Tuesday, April 10, 2012
Coachella 2012: Sweden’s First Aid Kit preps its brand of Americana for desert sets
My concert preview was originally published on The Orange County Register Web site on Tuesday, April 10, 2012.
Leave it to a couple of young sisters from Stockholm to capture the beauty and mystery of Americana music with authenticity rarely heard these days even in Nashville.
Johanna and Klara Söderberg, the duo known as First Aid Kit, have issued one of the most striking albums of early 2012. The Lion’s Roar is a collection of original material that captures the spirit of Gram Parsons, Emmylou Harris and June Carter without coming off as merely a retro experiment or well-timed trend exploit.
“When we were kids we didn’t listen to Americana at all,” Johanna (right) admitted during a phone chat with the Söderbergs shortly before a gig in Chicago. They arrive this weekend for the first of two high-profile turns at the 13th annual Coachella Valley Music and Arts Festival in Indio. (They’re on Saturdays, April 15 and 22.) Also catch them opening for Wild Flag (another Coachella attraction) at El Rey Theatre in Los Angeles on April 19.
“Our parents are more into New Wave and stuff … but through a friend, who told us to listen to Bright Eyes … we kind of fell in love with that music instantly. We just felt at home.”
Klara, 19, picked up her three-years-older sister’s response without missing a beat: “We felt at home; it was so simple and honest. It spoke to us in a different way than music ever had before.”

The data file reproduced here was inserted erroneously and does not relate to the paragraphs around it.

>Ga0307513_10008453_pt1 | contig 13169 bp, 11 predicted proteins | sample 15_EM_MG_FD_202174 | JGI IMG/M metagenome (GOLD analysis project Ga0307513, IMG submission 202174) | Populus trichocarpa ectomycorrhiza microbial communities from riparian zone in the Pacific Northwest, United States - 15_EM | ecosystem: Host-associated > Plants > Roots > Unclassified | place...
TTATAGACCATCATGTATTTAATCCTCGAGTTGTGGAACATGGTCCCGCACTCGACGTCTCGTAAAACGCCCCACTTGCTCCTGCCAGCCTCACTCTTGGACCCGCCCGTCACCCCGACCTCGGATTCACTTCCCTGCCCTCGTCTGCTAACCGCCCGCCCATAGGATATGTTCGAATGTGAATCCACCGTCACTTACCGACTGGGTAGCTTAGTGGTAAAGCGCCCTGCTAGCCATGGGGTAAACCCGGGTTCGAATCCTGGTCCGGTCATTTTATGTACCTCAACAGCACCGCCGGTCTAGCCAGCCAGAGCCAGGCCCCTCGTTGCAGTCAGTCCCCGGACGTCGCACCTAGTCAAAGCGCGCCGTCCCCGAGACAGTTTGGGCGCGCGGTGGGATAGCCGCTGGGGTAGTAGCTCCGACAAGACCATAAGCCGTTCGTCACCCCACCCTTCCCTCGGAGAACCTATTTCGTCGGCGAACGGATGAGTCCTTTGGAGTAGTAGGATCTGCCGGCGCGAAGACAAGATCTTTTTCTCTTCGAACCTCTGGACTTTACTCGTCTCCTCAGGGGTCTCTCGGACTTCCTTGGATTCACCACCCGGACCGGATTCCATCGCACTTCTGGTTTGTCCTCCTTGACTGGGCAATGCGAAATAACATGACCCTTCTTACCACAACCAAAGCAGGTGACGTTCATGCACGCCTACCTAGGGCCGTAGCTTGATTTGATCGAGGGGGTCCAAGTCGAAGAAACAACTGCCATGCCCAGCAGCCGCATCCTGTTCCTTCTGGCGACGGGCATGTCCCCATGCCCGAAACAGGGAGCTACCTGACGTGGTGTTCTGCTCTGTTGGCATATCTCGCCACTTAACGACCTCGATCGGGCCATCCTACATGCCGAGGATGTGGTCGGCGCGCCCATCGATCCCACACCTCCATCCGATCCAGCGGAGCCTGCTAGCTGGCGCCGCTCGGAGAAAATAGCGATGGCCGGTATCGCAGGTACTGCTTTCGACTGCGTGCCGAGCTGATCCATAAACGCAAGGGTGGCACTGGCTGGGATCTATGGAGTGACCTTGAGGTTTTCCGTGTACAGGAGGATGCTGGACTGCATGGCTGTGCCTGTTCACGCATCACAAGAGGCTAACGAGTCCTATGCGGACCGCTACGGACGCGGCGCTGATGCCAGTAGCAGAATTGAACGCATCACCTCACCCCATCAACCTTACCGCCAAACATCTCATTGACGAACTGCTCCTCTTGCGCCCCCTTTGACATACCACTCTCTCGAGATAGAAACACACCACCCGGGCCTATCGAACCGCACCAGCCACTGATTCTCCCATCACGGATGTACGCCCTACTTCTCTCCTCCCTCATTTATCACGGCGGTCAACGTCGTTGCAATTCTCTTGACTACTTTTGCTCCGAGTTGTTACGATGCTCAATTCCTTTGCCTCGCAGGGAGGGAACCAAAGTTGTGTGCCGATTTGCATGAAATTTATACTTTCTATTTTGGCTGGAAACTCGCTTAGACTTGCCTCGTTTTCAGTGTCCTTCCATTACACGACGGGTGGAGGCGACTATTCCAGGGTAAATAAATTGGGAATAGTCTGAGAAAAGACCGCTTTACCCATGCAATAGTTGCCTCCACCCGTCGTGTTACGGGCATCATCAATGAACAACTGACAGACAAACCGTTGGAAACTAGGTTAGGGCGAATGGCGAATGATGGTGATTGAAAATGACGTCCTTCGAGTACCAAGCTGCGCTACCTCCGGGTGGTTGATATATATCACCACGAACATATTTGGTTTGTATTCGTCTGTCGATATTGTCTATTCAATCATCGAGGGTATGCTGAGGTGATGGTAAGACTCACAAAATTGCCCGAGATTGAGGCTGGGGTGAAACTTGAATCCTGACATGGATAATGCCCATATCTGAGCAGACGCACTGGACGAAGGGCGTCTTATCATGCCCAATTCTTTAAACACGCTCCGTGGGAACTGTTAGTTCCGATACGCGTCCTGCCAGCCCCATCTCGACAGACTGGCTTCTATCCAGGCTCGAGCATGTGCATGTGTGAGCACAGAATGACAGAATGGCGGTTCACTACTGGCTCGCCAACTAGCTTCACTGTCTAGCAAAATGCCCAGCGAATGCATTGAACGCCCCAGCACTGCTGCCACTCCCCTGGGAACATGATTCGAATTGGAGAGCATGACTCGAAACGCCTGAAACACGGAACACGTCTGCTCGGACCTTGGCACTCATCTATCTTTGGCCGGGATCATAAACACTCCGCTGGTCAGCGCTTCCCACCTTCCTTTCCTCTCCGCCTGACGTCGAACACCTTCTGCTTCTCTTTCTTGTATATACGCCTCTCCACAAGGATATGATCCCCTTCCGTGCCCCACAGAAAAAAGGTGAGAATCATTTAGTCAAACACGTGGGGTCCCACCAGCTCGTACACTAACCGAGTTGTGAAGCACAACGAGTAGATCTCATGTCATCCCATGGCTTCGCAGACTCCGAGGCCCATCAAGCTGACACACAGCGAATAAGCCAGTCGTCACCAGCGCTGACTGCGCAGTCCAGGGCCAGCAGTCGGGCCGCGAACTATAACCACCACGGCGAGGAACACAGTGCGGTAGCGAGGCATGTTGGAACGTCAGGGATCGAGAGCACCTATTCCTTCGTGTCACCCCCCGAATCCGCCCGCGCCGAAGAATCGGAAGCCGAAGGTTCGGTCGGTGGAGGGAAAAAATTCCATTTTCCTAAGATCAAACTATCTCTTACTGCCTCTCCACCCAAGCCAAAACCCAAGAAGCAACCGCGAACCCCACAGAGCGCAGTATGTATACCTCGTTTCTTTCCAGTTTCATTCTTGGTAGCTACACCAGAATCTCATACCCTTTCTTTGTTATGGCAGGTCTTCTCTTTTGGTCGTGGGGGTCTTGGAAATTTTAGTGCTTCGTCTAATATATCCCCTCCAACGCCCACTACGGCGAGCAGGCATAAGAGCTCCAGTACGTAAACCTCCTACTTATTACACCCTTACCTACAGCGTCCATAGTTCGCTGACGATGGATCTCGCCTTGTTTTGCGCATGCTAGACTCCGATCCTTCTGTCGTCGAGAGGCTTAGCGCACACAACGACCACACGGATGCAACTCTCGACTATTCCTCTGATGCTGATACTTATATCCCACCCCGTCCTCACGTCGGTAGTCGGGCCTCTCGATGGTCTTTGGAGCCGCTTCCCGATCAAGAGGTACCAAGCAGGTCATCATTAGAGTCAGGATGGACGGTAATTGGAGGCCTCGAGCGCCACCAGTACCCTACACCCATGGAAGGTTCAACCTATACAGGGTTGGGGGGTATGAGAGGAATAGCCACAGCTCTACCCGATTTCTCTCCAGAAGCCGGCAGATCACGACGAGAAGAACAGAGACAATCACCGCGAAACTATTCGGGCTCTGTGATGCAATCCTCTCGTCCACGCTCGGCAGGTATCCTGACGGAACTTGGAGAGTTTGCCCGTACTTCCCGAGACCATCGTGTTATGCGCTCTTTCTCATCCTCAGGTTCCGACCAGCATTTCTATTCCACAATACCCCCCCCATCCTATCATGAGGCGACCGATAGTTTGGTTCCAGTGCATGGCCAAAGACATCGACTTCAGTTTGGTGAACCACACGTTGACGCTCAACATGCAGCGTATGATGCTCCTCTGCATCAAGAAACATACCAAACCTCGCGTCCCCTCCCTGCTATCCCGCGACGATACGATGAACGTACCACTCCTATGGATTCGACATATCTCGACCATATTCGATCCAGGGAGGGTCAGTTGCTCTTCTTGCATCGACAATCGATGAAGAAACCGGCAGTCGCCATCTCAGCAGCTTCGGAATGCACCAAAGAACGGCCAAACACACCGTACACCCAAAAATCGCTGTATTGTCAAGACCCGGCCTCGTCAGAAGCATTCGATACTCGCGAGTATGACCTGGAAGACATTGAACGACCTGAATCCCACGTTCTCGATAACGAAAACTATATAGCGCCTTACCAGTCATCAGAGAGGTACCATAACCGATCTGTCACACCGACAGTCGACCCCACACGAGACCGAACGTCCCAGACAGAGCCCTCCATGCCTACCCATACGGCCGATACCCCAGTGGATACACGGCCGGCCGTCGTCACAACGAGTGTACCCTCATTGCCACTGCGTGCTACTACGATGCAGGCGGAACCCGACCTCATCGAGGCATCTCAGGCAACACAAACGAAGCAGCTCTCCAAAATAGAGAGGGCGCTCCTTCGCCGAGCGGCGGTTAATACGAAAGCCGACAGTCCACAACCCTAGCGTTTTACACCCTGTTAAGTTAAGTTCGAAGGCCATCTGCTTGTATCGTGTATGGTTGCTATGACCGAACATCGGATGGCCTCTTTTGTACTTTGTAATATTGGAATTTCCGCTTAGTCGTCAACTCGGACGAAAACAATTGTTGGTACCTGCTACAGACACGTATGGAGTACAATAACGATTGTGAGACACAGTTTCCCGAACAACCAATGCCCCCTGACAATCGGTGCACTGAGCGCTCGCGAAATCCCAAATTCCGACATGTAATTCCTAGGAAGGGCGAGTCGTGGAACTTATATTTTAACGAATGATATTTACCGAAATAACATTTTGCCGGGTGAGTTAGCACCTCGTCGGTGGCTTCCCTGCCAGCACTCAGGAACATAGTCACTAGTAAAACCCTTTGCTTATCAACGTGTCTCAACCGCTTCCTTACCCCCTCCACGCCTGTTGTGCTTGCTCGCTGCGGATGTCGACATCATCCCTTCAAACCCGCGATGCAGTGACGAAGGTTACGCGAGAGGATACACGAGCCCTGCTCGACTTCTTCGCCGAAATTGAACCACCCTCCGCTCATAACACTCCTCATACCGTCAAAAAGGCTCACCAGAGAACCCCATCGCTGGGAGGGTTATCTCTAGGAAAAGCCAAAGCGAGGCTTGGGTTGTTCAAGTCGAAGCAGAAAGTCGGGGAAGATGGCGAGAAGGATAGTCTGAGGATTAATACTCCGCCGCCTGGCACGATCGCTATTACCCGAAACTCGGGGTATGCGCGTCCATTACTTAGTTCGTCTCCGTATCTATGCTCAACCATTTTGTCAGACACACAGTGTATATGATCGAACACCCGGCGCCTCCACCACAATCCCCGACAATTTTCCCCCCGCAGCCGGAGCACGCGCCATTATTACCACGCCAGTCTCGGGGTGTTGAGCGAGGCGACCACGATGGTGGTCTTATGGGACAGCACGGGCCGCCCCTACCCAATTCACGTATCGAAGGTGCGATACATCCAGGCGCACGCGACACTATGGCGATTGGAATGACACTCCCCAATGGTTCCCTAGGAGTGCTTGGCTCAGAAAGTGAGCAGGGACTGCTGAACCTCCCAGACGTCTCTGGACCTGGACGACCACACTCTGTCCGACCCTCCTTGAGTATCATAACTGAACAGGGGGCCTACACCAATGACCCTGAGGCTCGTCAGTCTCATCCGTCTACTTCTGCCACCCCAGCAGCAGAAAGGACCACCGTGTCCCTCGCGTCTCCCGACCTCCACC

She added that after being drawn into Bright Eyes‘ catalog, they immediately set about listening to artists who had influenced Conor Oberst and his ilk from Nebraska: “We found Bob Dylan and Leonard Cohen and Gram Parsons and all their influences as well, like the Louvin Brothers. We were totally in love with this music.”
Produced by famed indie producer and Bright Eyes multi-instrumentalist Mike Mogis (also one of the four Monsters of Folk), The Lion’s Roar, from Wichita Records, is no one-trick pony. Songs range from the haunting folk-rock of the title track to the tender “Emmylou” and bittersweet “In the Hearts of Men.”
The disc is First Aid Kit’s first to be recorded in the U.S., but it follows the release of their wonderful 2010 debut Big Black & the Blue. That album was more intimate and sparse, yet already showcased the Söderbergs’ emotive vocals and honest songwriting.
Their dedication to Americana’s roots runs deep. Last fall they made a trek to the California high desert to shoot the “Emmylou” video on what would have been Parsons’ 65th birthday (Nov. 5, 1973). They even stayed at the Joshua Tree Inn, the legendary hotel where Parsons died of a drug overdose Sept. 19 of that year. The so-called father of “Cosmic American Music” was only 26.
“That was like a pilgrimage for us,” Johanna recalled, “but it’s been a dream to go there because we are so obsessed with Gram Parsons’ music and it was a very emotional experience for us to go there.
“I think our lyrics are based on our emotions and what we’re going through,” she continued, noting they owe their command of the English language to having studied it from 8 until 12. (They also grew up watching American television shows and hearing English-language music.) “But we always sing about things that we feel. A lot of the songs on this new album are a lot more autobiographical (than material off their first).”
Klara added that the process for each track varies: “The songs sort of grow by themselves. Sometimes we have lyrics (first) and we sit down with a guitar and come up with a melody for them; sometimes it’s the melody first.”
One thing that’s consistent is their obvious passion for a lasting career in this field: “We’re definitely in for the long run,” Johanna says. “I feel like we could really be doing this for a very long time. It’s going in the right direction … and goals? Playing Coachella is definitely one of our goals.”
Photo by Neil Krug.